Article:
The Secret of Patience
Mr. Jerry Clark of McMinnville, Tenn., continues to provide us with practical teaching in this his tenth of fifteen studies on Psalms 120-134.
A song of the goings-up:
1. “Much have they persecuted me from my youth,”
let Israel now say,
2. “Much have they persecuted me from my youth;
But they could nor prevail against me.
3. Upon my back the plowers plowed,
they lengthened their furrows.”
4. The LORD is righteous:
He has cut asunder the cord of the wicked.
5. All those who hate Zion
shall be ashamed and driven back.
6. They shall be as the grass of the housetops
which withers before it has grown up;
7. With which the reaper does not fill his hand
or the binder of sheaves his lap.
8. And those who pass by do not say:
“The blessing of the Lord be upon you:
We bless you in the name of the LORD.”
God’s Word makes it plain that there are only two basic classes of people in the world. Those two types of individuals have contrasting attitudes toward God and, therefore, toward life. Because of this they have contrasting effects on the lives of others and — ultimately — they have contrasting destinies.
These two classes are often referred to as children of Satan (John 8:41-44) or, more simply, as the righteous and the wicked.
This contrast between the righteous and the wicked is a constantly recurring theme in the Psalter (cf. Psalm 1) and forms the subject of Psalm 129. Here, however, we see an additional truth brought before us: not only is there a contrast between these two groups of people, there is also a very definite conflict between them. And, amazingly enough, it is this very conflict which helps us to “go up” (i.e., grow up) in Christ by teaching us one of the most truly “Christ-like” of all virtues: patience.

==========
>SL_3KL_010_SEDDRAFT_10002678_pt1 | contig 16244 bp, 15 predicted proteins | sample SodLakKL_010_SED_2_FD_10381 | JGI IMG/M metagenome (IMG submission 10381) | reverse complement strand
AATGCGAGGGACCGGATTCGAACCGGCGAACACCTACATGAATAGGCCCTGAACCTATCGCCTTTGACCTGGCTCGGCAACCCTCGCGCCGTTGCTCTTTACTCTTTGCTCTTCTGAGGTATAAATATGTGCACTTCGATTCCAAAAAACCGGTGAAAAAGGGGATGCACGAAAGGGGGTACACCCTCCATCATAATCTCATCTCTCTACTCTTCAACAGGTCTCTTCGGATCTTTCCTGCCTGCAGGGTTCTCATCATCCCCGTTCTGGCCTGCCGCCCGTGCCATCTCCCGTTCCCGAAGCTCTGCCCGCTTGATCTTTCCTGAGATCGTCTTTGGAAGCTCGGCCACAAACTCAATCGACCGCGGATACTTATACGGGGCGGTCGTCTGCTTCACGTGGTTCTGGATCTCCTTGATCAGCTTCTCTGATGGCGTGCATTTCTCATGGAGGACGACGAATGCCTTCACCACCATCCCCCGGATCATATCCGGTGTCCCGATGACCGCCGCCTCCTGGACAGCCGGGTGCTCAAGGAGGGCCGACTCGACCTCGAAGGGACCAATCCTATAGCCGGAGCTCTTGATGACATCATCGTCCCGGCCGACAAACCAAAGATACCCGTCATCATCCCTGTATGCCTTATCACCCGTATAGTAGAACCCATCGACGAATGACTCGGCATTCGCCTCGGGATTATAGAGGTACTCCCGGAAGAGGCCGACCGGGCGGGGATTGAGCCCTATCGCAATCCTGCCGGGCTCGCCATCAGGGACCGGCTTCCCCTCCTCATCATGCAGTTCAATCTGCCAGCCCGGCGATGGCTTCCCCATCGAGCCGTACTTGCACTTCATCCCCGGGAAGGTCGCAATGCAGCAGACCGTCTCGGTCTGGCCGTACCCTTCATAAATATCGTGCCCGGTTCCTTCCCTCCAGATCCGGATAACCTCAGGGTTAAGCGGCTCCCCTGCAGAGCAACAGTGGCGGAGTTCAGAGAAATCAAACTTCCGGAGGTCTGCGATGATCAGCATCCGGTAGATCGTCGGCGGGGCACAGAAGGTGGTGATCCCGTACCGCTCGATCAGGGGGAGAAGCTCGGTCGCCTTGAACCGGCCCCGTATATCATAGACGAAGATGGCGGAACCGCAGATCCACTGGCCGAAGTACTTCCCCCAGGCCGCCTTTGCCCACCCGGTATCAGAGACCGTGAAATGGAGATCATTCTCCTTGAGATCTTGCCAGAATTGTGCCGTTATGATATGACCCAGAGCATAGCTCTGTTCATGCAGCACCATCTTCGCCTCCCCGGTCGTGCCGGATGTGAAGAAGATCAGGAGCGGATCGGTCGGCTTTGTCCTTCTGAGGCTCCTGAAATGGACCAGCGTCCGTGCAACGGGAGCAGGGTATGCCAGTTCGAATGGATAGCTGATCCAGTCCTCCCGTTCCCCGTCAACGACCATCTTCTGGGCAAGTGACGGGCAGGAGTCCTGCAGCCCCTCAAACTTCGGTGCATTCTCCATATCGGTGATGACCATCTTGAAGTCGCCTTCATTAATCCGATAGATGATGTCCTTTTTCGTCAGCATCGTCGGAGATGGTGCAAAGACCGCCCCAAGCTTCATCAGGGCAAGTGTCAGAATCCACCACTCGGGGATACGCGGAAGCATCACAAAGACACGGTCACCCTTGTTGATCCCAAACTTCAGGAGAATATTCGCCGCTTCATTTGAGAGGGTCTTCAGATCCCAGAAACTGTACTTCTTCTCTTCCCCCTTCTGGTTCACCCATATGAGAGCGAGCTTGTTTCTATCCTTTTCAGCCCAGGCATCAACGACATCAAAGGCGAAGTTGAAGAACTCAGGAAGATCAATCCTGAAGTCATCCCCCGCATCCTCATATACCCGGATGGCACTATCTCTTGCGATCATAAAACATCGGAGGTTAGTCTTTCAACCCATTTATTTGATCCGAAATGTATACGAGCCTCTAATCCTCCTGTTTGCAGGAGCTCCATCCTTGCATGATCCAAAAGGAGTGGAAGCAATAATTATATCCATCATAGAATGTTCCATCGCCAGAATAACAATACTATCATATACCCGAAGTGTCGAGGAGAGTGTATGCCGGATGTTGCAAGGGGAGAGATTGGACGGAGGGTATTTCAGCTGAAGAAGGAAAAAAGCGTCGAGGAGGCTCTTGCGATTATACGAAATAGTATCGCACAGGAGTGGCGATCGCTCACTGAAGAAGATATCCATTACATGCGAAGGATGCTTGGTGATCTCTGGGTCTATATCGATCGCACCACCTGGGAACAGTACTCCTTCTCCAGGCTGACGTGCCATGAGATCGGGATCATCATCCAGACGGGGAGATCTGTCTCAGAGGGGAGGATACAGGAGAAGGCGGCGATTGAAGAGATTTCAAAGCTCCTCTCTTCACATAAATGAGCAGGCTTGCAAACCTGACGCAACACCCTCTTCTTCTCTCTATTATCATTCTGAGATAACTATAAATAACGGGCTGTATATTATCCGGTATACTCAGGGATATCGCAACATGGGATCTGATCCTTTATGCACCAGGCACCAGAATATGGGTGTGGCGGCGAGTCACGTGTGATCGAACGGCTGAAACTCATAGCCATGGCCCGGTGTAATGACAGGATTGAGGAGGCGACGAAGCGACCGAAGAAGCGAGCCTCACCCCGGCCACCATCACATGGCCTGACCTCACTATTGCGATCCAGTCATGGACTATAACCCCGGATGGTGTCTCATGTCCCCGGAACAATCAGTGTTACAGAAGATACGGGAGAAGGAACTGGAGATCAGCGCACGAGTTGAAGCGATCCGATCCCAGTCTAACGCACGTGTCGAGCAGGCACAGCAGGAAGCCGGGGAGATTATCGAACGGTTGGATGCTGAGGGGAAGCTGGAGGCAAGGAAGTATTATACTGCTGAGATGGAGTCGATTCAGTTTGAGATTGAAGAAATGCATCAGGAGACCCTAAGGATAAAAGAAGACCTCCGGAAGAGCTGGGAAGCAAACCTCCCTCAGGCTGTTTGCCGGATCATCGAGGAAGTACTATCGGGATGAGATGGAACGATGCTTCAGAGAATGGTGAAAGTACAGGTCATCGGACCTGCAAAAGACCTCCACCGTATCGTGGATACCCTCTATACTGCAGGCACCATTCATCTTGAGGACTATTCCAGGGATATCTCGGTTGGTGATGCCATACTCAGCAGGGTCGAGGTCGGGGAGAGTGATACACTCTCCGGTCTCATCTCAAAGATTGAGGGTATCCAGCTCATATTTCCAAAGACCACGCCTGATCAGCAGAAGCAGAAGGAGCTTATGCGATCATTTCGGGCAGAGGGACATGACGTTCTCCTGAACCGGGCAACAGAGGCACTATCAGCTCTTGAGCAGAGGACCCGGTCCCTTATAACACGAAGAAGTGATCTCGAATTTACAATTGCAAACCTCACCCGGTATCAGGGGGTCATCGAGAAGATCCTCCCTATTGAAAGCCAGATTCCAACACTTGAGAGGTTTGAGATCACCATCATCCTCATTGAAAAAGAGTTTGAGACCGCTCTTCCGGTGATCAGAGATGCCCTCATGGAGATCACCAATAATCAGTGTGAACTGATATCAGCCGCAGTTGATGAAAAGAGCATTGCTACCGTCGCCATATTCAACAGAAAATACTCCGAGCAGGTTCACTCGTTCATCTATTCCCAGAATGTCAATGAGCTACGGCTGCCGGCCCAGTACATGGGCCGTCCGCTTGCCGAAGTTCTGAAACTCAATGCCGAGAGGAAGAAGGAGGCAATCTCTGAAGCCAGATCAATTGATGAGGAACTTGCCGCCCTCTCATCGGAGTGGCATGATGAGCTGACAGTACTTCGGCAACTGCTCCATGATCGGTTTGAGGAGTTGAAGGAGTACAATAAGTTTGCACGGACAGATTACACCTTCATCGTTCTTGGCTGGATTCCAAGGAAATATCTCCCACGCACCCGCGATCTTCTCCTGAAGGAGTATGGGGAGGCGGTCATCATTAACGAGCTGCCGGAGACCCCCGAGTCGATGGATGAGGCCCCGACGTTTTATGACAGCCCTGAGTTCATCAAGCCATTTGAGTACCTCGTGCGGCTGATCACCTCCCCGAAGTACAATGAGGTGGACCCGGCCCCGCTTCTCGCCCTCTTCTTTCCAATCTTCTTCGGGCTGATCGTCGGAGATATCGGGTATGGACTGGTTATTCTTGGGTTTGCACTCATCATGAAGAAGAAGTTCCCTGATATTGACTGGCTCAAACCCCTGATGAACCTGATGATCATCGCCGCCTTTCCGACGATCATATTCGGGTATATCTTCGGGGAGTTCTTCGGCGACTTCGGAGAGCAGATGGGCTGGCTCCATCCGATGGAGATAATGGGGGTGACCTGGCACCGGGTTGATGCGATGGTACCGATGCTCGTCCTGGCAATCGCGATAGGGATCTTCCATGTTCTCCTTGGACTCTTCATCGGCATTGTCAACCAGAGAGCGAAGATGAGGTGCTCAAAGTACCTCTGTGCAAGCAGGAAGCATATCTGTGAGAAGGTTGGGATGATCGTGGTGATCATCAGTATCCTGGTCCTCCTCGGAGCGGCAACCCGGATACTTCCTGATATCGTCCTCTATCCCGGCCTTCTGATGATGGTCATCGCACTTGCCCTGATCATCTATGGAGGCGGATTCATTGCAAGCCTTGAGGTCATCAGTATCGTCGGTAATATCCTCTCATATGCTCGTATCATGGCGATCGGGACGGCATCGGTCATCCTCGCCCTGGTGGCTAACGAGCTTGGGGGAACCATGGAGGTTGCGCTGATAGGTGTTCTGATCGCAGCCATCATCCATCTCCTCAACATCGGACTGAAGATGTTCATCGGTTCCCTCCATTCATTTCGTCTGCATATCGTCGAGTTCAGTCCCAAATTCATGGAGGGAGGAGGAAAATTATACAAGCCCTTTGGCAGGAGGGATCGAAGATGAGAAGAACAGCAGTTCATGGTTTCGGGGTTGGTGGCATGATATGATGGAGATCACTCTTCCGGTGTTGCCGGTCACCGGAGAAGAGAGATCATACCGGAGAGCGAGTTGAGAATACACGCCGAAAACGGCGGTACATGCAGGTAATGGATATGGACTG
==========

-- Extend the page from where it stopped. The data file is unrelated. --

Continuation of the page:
I. The Need for Patience (1-3)
The first fact we must consider in a study of the “righteous” and the “wicked” is simply this: who ARE the righteous and who are wicked? What is the essential difference between these two types of individuals?
The basic root meaning of righteous is simply ‘right’; the root meaning of wicked is ‘wrong’ — but right and wrong in relation to what standard? the Biblical revelation is that only God is ultimately and absolutely righteous; therefore, righteousness is conformity to God’s own nature, making us ‘right’ with God because we are righteous. This righteousness, however, cannot come from ourselves for all OUR righteousness are as filthy rags (Isa. 64:6); it must come from another. This “other one” is Jesus Christ who, being God, is absolutely righteous and gives this righteousness to us as a free gift (grace)- when we place our faith in Him (2 Cor. 5:21).
Because the righteous man is right with God, he conducts his life on a new basis: a right motive (selfless, God-like love) producing right actions (ethical and moral purity; i.e., practical conformity to God’s will expressed in His Word).
The wicked, however, are motivated by a wrong motive (selfishness) which produces wrong actions (rebellion against God’s Word and will which is practical wickedness). Among these rebellious actions is persecution of those who represent God’s will and purposes in the world: His people.
Here we see this represented in the experience of Israel, a nation well familiar with persecution. Indeed, Leupold questions: “What nation has suffered as this one has?” (Exposition of the Psalms, Baker). The Egyptians, the Canaanites, the Midianites, the Philistines, the Assyrians and a host of other peoples have conquered, subjected and persecuted this tiny nation.
The Christian church can make this confession. The persecution of the church “in her youth” was at the hands of the antagonistic Jews, the Romans and others. Today, her persecution continues in various forms, some direct, others indirect. It is obvious from a consideration of God’s people in ANY age that persecution is common and we know that “all that will live godly in Christ Jesus will suffer persecution” (2 Tim. 3:12).